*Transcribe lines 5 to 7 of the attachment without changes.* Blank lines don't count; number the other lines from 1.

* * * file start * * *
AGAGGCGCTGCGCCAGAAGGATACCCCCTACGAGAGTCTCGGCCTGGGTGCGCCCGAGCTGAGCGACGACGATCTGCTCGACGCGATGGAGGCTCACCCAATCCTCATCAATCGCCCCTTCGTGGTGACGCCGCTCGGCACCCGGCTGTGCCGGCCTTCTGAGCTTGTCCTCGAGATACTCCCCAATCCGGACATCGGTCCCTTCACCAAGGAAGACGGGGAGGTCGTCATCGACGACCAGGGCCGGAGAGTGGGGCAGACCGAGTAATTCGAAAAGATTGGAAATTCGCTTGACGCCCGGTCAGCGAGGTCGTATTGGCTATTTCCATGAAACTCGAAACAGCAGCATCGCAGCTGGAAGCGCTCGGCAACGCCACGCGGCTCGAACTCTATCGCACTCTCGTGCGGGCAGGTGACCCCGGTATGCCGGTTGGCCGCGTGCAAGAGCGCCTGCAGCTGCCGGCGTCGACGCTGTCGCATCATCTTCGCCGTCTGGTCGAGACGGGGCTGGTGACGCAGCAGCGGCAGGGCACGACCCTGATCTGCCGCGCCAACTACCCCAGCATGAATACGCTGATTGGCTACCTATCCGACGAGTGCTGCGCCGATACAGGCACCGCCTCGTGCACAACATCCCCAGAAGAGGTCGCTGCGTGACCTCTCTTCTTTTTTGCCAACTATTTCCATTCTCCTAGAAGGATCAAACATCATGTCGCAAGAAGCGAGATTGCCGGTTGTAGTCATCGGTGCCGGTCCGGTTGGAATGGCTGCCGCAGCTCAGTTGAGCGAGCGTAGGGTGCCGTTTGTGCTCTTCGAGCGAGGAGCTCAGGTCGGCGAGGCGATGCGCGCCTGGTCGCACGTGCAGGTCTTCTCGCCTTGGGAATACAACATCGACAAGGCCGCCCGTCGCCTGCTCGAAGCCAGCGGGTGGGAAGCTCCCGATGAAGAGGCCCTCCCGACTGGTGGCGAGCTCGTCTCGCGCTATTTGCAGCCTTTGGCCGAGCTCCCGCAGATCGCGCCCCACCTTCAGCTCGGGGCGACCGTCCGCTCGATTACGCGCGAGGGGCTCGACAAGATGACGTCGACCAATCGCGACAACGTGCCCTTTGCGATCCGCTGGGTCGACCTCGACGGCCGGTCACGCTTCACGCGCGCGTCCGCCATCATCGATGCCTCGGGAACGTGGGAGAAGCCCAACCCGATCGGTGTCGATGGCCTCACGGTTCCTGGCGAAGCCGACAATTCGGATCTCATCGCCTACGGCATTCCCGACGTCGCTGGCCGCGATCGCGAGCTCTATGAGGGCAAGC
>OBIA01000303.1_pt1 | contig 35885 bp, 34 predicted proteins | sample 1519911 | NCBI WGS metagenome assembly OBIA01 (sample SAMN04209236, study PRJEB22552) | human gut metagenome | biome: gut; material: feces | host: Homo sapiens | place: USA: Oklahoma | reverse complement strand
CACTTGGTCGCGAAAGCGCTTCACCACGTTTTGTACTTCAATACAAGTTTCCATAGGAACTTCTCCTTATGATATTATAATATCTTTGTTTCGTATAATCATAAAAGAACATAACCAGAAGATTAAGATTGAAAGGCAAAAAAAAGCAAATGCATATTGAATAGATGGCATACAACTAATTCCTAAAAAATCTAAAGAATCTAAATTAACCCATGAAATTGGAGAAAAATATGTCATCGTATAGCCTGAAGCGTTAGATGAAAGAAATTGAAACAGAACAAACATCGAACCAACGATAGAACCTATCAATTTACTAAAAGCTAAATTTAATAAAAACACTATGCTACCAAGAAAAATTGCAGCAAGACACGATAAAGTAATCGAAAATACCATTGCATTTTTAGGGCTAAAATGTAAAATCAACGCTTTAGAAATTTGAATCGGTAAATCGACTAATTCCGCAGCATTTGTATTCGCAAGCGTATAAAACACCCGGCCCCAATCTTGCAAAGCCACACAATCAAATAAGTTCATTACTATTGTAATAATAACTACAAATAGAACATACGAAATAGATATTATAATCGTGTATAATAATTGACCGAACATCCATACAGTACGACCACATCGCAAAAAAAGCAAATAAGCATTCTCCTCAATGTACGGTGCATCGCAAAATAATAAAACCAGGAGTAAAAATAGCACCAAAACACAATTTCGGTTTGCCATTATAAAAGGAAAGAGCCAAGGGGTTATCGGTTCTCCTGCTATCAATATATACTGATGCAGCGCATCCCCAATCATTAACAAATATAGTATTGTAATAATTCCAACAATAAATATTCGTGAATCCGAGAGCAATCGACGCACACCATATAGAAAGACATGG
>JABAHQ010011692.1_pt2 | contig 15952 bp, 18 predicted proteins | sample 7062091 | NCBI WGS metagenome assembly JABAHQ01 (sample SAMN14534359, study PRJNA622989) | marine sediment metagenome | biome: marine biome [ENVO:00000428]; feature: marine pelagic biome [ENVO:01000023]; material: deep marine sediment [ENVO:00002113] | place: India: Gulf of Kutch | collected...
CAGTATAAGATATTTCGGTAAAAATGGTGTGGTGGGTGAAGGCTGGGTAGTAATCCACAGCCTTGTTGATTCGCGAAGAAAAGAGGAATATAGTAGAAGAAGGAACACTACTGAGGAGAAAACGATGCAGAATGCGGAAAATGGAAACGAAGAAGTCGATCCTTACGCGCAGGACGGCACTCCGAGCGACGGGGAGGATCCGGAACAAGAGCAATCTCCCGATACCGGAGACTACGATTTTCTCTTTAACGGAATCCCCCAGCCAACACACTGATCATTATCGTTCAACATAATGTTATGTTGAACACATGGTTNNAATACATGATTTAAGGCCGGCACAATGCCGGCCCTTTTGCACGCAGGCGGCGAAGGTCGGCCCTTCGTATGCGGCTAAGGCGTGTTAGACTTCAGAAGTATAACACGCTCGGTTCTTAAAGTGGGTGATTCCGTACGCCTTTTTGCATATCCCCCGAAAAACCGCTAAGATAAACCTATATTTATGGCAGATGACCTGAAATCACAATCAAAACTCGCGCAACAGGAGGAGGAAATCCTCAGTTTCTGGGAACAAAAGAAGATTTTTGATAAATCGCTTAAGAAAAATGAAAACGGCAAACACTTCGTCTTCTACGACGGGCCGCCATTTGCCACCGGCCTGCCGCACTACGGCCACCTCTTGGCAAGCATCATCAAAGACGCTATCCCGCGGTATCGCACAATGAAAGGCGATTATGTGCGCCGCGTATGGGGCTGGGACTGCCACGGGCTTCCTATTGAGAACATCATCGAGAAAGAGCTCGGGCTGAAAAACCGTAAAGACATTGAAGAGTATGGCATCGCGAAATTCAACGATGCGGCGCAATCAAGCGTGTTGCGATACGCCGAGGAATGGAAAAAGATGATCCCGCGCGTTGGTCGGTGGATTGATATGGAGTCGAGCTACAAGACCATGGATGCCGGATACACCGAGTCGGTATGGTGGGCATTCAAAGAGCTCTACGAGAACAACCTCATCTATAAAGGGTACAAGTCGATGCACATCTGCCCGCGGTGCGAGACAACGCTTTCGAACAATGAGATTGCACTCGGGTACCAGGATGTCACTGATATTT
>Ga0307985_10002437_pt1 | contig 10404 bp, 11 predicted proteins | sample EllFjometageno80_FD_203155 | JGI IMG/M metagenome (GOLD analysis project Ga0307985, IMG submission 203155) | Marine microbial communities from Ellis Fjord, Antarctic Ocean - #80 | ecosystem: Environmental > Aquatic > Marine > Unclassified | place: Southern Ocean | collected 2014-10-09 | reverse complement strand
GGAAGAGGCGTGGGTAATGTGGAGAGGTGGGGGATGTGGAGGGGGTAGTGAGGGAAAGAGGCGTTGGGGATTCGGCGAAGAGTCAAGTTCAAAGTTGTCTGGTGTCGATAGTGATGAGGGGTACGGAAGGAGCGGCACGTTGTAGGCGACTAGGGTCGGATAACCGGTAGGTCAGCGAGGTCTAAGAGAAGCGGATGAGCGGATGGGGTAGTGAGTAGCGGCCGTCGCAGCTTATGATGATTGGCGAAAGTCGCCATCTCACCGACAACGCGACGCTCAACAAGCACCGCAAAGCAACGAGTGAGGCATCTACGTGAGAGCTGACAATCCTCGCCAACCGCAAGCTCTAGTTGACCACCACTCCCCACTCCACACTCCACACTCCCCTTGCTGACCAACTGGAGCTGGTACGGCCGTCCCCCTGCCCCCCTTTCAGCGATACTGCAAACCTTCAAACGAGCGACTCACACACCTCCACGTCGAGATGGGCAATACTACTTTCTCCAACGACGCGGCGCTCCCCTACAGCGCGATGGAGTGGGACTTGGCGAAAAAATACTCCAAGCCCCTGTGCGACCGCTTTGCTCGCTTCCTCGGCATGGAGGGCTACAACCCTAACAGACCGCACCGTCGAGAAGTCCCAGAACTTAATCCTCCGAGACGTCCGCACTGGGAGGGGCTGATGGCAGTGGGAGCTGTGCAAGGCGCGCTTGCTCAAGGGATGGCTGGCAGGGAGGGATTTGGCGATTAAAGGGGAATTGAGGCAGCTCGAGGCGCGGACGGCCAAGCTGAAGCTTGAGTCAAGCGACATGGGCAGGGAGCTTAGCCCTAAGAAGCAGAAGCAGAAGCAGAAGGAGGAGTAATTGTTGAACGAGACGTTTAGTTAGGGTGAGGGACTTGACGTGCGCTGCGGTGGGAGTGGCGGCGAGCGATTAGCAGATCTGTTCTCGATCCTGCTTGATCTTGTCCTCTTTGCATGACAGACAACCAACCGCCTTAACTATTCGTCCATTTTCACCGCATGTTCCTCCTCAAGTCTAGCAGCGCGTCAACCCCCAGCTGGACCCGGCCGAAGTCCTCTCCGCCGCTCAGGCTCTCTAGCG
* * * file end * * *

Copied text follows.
CAGTATAAGATATTTCGGTAAAAATGGTGTGGTGGGTGAAGGCTGGGTAGTAATCCACAGCCTTGTTGATTCGCGAAGAAAAGAGGAATATAGTAGAAGAAGGAACACTACTGAGGAGAAAACGATGCAGAATGCGGAAAATGGAAACGAAGAAGTCGATCCTTACGCGCAGGACGGCACTCCGAGCGACGGGGAGGATCCGGAACAAGAGCAATCTCCCGATACCGGAGACTACGATTTTCTCTTTAACGGAATCCCCCAGCCAACACACTGATCATTATCGTTCAACATAATGTTATGTTGAACACATGGTTNNAATACATGATTTAAGGCCGGCACAATGCCGGCCCTTTTGCACGCAGGCGGCGAAGGTCGGCCCTTCGTATGCGGCTAAGGCGTGTTAGACTTCAGAAGTATAACACGCTCGGTTCTTAAAGTGGGTGATTCCGTACGCCTTTTTGCATATCCCCCGAAAAACCGCTAAGATAAACCTATATTTATGGCAGATGACCTGAAATCACAATCAAAACTCGCGCAACAGGAGGAGGAAATCCTCAGTTTCTGGGAACAAAAGAAGATTTTTGATAAATCGCTTAAGAAAAATGAAAACGGCAAACACTTCGTCTTCTACGACGGGCCGCCATTTGCCACCGGCCTGCCGCACTACGGCCACCTCTTGGCAAGCATCATCAAAGACGCTATCCCGCGGTATCGCACAATGAAAGGCGATTATGTGCGCCGCGTATGGGGCTGGGACTGCCACGGGCTTCCTATTGAGAACATCATCGAGAAAGAGCTCGGGCTGAAAAACCGTAAAGACATTGAAGAGTATGGCATCGCGAAATTCAACGATGCGGCGCAATCAAGCGTGTTGCGATACGCCGAGGAATGGAAAAAGATGATCCCGCGCGTTGGTCGGTGGATTGATATGGAGTCGAGCTACAAGACCATGGATGCCGGATACACCGAGTCGGTATGGTGGGCATTCAAAGAGCTCTACGAGAACAACCTCATCTATAAAGGGTACAAGTCGATGCACATCTGCCCGCGGTGCGAGACAACGCTTTCGAACAATGAGATTGCACTCGGGTACCAGGATGTCACTGATATTT
>Ga0307985_10002437_pt1 | contig 10404 bp, 11 predicted proteins | sample EllFjometageno80_FD_203155 | JGI IMG/M metagenome (GOLD analysis project Ga0307985, IMG submission 203155) | Marine microbial communities from Ellis Fjord, Antarctic Ocean - #80 | ecosystem: Environmental > Aquatic > Marine > Unclassified | place: Southern Ocean | collected 2014-10-09 | reverse complement strand
GGAAGAGGCGTGGGTAATGTGGAGAGGTGGGGGATGTGGAGGGGGTAGTGAGGGAAAGAGGCGTTGGGGATTCGGCGAAGAGTCAAGTTCAAAGTTGTCTGGTGTCGATAGTGATGAGGGGTACGGAAGGAGCGGCACGTTGTAGGCGACTAGGGTCGGATAACCGGTAGGTCAGCGAGGTCTAAGAGAAGCGGATGAGCGGATGGGGTAGTGAGTAGCGGCCGTCGCAGCTTATGATGATTGGCGAAAGTCGCCATCTCACCGACAACGCGACGCTCAACAAGCACCGCAAAGCAACGAGTGAGGCATCTACGTGAGAGCTGACAATCCTCGCCAACCGCAAGCTCTAGTTGACCACCACTCCCCACTCCACACTCCACACTCCCCTTGCTGACCAACTGGAGCTGGTACGGCCGTCCCCCTGCCCCCCTTTCAGCGATACTGCAAACCTTCAAACGAGCGACTCACACACCTCCACGTCGAGATGGGCAATACTACTTTCTCCAACGACGCGGCGCTCCCCTACAGCGCGATGGAGTGGGACTTGGCGAAAAAATACTCCAAGCCCCTGTGCGACCGCTTTGCTCGCTTCCTCGGCATGGAGGGCTACAACCCTAACAGACCGCACCGTCGAGAAGTCCCAGAACTTAATCCTCCGAGACGTCCGCACTGGGAGGGGCTGATGGCAGTGGGAGCTGTGCAAGGCGCGCTTGCTCAAGGGATGGCTGGCAGGGAGGGATTTGGCGATTAAAGGGGAATTGAGGCAGCTCGAGGCGCGGACGGCCAAGCTGAAGCTTGAGTCAAGCGACATGGGCAGGGAGCTTAGCCCTAAGAAGCAGAAGCAGAAGCAGAAGGAGGAGTAATTGTTGAACGAGACGTTTAGTTAGGGTGAGGGACTTGACGTGCGCTGCGGTGGGAGTGGCGGCGAGCGATTAGCAGATCTGTTCTCGATCCTGCTTGATCTTGTCCTCTTTGCATGACAGACAACCAACCGCCTTAACTATTCGTCCATTTTCACCGCATGTTCCTCCTCAAGTCTAGCAGCGCGTCAACCCCCAGCTGGACCCGGCCGAAGTCCTCTCCGCCGCTCAGGCTCTCTAGCG